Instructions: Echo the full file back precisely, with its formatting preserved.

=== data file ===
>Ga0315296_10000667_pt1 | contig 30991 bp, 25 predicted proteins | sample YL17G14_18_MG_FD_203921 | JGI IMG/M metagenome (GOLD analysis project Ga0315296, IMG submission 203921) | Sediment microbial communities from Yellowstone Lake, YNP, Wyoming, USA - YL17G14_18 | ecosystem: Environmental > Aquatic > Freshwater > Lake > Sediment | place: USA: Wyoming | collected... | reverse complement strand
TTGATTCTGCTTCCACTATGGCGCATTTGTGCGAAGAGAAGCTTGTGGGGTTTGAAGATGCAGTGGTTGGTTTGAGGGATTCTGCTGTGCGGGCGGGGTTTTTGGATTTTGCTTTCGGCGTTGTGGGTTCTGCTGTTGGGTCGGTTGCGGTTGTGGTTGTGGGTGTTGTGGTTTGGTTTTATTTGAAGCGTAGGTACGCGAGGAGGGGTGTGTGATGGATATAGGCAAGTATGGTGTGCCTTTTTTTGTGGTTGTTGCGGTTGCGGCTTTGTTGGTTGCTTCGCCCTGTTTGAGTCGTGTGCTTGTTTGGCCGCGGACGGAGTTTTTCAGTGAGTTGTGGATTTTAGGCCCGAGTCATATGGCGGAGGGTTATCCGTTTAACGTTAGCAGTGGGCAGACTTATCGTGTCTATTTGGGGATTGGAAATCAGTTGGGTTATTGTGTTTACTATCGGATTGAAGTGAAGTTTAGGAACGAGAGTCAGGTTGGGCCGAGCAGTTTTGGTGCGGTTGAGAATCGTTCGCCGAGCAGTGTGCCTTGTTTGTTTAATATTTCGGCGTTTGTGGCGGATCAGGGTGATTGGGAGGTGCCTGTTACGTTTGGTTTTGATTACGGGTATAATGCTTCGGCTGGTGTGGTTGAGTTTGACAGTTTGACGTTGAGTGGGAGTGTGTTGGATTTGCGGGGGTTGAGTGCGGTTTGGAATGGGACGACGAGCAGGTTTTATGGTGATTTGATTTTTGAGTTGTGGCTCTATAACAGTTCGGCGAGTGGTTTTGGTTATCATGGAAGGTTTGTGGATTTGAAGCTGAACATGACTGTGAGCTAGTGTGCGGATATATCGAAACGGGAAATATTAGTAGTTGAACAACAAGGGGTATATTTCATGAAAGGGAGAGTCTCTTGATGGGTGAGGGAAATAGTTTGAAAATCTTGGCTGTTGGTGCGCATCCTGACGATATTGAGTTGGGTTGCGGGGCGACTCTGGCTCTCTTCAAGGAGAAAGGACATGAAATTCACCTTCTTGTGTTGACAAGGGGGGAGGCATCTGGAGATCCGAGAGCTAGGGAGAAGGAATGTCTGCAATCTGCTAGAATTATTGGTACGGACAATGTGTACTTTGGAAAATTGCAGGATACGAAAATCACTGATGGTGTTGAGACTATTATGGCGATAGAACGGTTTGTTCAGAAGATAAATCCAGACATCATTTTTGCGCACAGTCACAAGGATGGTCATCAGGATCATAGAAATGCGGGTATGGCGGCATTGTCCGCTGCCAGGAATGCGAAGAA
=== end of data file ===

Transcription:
>Ga0315296_10000667_pt1 | contig 30991 bp, 25 predicted proteins | sample YL17G14_18_MG_FD_203921 | JGI IMG/M metagenome (GOLD analysis project Ga0315296, IMG submission 203921) | Sediment microbial communities from Yellowstone Lake, YNP, Wyoming, USA - YL17G14_18 | ecosystem: Environmental > Aquatic > Freshwater > Lake > Sediment | place: USA: Wyoming | collected... | reverse complement strand
TTGATTCTGCTTCCACTATGGCGCATTTGTGCGAAGAGAAGCTTGTGGGGTTTGAAGATGCAGTGGTTGGTTTGAGGGATTCTGCTGTGCGGGCGGGGTTTTTGGATTTTGCTTTCGGCGTTGTGGGTTCTGCTGTTGGGTCGGTTGCGGTTGTGGTTGTGGGTGTTGTGGTTTGGTTTTATTTGAAGCGTAGGTACGCGAGGAGGGGTGTGTGATGGATATAGGCAAGTATGGTGTGCCTTTTTTTGTGGTTGTTGCGGTTGCGGCTTTGTTGGTTGCTTCGCCCTGTTTGAGTCGTGTGCTTGTTTGGCCGCGGACGGAGTTTTTCAGTGAGTTGTGGATTTTAGGCCCGAGTCATATGGCGGAGGGTTATCCGTTTAACGTTAGCAGTGGGCAGACTTATCGTGTCTATTTGGGGATTGGAAATCAGTTGGGTTATTGTGTTTACTATCGGATTGAAGTGAAGTTTAGGAACGAGAGTCAGGTTGGGCCGAGCAGTTTTGGTGCGGTTGAGAATCGTTCGCCGAGCAGTGTGCCTTGTTTGTTTAATATTTCGGCGTTTGTGGCGGATCAGGGTGATTGGGAGGTGCCTGTTACGTTTGGTTTTGATTACGGGTATAATGCTTCGGCTGGTGTGGTTGAGTTTGACAGTTTGACGTTGAGTGGGAGTGTGTTGGATTTGCGGGGGTTGAGTGCGGTTTGGAATGGGACGACGAGCAGGTTTTATGGTGATTTGATTTTTGAGTTGTGGCTCTATAACAGTTCGGCGAGTGGTTTTGGTTATCATGGAAGGTTTGTGGATTTGAAGCTGAACATGACTGTGAGCTAGTGTGCGGATATATCGAAACGGGAAATATTAGTAGTTGAACAACAAGGGGTATATTTCATGAAAGGGAGAGTCTCTTGATGGGTGAGGGAAATAGTTTGAAAATCTTGGCTGTTGGTGCGCATCCTGACGATATTGAGTTGGGTTGCGGGGCGACTCTGGCTCTCTTCAAGGAGAAAGGACATGAAATTCACCTTCTTGTGTTGACAAGGGGGGAGGCATCTGGAGATCCGAGAGCTAGGGAGAAGGAATGTCTGCAATCTGCTAGAATTATTGGTACGGACAATGTGTACTTTGGAAAATTGCAGGATACGAAAATCACTGATGGTGTTGAGACTATTATGGCGATAGAACGGTTTGTTCAGAAGATAAATCCAGACATCATTTTTGCGCACAGTCACAAGGATGGTCATCAGGATCATAGAAATGCGGGTATGGCGGCATTGTCCGCTGCCAGGAATGCGAAGAA